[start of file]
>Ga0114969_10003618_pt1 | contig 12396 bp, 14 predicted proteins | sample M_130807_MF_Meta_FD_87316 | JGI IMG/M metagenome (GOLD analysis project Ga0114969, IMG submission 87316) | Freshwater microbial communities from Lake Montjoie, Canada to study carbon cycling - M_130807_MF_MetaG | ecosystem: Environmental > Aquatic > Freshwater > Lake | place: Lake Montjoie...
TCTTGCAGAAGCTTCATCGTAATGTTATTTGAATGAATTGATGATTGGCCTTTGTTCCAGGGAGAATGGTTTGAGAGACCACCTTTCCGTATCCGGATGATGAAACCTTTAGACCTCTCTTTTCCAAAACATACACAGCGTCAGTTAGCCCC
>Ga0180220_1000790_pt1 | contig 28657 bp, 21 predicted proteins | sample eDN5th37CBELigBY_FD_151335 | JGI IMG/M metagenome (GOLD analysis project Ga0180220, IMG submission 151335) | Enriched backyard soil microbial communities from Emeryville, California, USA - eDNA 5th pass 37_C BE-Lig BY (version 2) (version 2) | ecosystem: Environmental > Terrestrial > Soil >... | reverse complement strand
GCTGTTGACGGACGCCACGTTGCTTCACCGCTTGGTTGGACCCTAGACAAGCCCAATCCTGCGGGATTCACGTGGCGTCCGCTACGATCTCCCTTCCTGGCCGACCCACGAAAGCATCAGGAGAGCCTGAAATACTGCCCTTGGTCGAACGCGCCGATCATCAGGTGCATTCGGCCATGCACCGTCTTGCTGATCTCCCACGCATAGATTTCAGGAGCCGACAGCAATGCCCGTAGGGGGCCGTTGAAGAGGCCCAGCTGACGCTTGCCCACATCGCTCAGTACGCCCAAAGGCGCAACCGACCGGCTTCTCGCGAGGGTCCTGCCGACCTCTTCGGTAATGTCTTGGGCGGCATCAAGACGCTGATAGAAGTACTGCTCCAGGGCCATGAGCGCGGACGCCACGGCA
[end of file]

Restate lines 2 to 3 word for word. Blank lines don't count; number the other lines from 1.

TCTTGCAGAAGCTTCATCGTAATGTTATTTGAATGAATTGATGATTGGCCTTTGTTCCAGGGAGAATGGTTTGAGAGACCACCTTTCCGTATCCGGATGATGAAACCTTTAGACCTCTCTTTTCCAAAACATACACAGCGTCAGTTAGCCCC
>Ga0180220_1000790_pt1 | contig 28657 bp, 21 predicted proteins | sample eDN5th37CBELigBY_FD_151335 | JGI IMG/M metagenome (GOLD analysis project Ga0180220, IMG submission 151335) | Enriched backyard soil microbial communities from Emeryville, California, USA - eDNA 5th pass 37_C BE-Lig BY (version 2) (version 2) | ecosystem: Environmental > Terrestrial > Soil >... | reverse complement strand